United States of America, Plaintiff-appellee, v. Shirley J. Holland, Defendant-appellant, 160 F.3d 377 (7th Cir. 1998)

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US Court of Appeals for the Seventh Circuit - 160 F.3d 377 (7th Cir. 1998) Argued Sept. 17, 1998. Decided Nov. 5, 1998. Rehearing and Suggestion for Rehearing En Banc Denied Dec. 1, 1998

Steven D. DeBrota, Joe Vaughn (argued), Office of the United States Attorney, Indianapolis, IN, for Plaintiff-Appellee.

Bernard G. Reisz (argued), Evansville, IN, for Defendant-Appellant.

Before POSNER, Chief Judge, CUMMINGS and DIANE P. WOOD, Circuit Judges.

CUMMINGS, Circuit Judge.

Shirley J. Holland ("Shirley") was convicted of conspiracy to defraud the Internal Revenue Service ("IRS"), tax evasion, failure to file tax returns, conspiracy to commit bankruptcy fraud and money laundering, bankruptcy fraud and money laundering. After a jury trial, she was committed to 27 months' imprisonment and two years of supervised release, and ordered to pay $1,250 in special assessments, a $6,000 fine, $5,836 in investigative costs and to forfeit $50,706.14. Her husband, Francis Joe Holland ("Joe"), was similarly charged and like Shirley was found guilty by a jury. Joe was ordered to serve 80 months' imprisonment, to pay a $50,000 fine and to forfeit $50,706.14. Shirley and Joe timely appealed but Joe died while their appeal was pending. In accordance with United States v. Klein, 247 F.2d 908 (2d Cir. 1957), the Hollands were charged with a conspiracy to impair the IRS between 1991 and November 1993. She was also charged with various tax offenses.1  The Hollands were also charged with and convicted of conspiracy and bankruptcy fraud (18 U.S.C. §§ 371, 152) in connection with the bankruptcy cases of Joe and HEC and convicted of money laundering for having laundered the proceeds of the bankruptcy fraud (18 U.S.C. § 1956). We are concerned here only with Shirley's appeal.

The Hollands were residents of Boonville, Indiana. Each owned one-half interest in several Indiana corporations, including HEC. Joe served as the president and Shirley served as secretary/treasurer of each corporation. HEC marketed investments in oil and gas wells. Shirley also worked for three sole proprietorships owned by Joe.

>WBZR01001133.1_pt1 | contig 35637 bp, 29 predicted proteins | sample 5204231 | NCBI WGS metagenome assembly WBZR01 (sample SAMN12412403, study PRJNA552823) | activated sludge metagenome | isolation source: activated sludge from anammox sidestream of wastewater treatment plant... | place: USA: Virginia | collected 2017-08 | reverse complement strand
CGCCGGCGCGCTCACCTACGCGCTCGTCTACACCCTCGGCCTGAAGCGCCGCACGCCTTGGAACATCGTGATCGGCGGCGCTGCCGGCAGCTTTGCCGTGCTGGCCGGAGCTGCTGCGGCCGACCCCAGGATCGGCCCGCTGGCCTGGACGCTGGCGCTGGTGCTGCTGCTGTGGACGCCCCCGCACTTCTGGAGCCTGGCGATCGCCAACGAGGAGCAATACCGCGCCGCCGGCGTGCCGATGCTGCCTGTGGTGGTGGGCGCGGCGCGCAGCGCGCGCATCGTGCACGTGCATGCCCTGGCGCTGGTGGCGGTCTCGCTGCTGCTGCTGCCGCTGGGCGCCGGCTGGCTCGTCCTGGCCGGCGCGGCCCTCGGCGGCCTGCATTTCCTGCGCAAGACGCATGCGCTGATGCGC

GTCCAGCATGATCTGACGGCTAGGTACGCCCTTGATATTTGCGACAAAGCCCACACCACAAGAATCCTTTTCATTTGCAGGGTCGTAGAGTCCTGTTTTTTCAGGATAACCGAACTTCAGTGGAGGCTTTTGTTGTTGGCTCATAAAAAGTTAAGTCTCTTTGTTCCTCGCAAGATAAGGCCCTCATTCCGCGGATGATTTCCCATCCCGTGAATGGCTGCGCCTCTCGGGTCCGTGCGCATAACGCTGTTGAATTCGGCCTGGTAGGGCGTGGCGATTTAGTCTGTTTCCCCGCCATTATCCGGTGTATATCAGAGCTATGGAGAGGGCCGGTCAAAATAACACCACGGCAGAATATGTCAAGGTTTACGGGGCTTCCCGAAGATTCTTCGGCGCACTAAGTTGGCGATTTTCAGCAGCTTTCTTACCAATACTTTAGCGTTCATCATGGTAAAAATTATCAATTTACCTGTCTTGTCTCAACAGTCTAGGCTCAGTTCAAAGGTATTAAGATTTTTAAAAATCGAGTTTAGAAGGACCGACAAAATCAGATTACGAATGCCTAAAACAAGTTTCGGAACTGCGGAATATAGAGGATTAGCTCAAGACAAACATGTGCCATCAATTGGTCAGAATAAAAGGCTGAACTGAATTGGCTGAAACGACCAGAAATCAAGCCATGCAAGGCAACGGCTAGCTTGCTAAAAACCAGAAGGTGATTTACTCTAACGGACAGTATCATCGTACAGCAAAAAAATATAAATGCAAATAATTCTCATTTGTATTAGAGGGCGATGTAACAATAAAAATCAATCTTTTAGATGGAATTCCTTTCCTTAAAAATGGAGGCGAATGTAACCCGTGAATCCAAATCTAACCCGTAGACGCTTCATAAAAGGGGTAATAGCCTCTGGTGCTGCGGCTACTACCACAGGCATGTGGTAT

For the tax years 1990 through 1992, the Hollands concealed the income-generating activities of their businesses. They deposited checks payable to HEC into Shirley's personal bank account. Between May and October 1991, they sent checks totaling $332,197 to Anthony L. Hargis ("Hargis"), a California warehouse banker who deals in cash and does not provide information to the IRS. He paid the Hollands' personal and business expenses through checks drawn on bank accounts maintained in his name. He sent the Hollands $71,809 in currency between May 1991 and October 23, 1991, and a total of $87,320 during 1991. During bankruptcy proceedings, the Hollands understated and misrepresented to creditors the income they sent to Hargis. They also encumbered their assets through promissory notes and mortgages issued through the Christian Common Law Foundation in order to place those assets beyond the reach of the IRS.

On October 23, 1991, Joe filed personal bankruptcy and the corporate bankruptcy of HEC. According to the government, the Hollands transferred and concealed assets in which Joe or HEC had an interest (such as checks, funds and various bank accounts and a vehicle). After Joe and HEC filed for bankruptcy, the Hollands allegedly concealed assets of Joe and HEC from creditors by transferring checks to Hargis. They did not disclose the existence of the accounts maintained by Hargis.

The evidence showed that the Hollands laundered the proceeds of the bankruptcy fraud by directing Hargis to pay their personal and business expenses by checks drawn on Hargis' bank accounts. The checks were of course difficult to trace because they were in Hargis' name. The Hollands also received cash from Hargis and failed to report it to the IRS and used the money to pay their telemarketers, who had their own accounts with Hargis. According to the evidence, the Hollands made false statements concerning their business affairs and the nature of their activities with Hargis during the bankruptcy proceedings.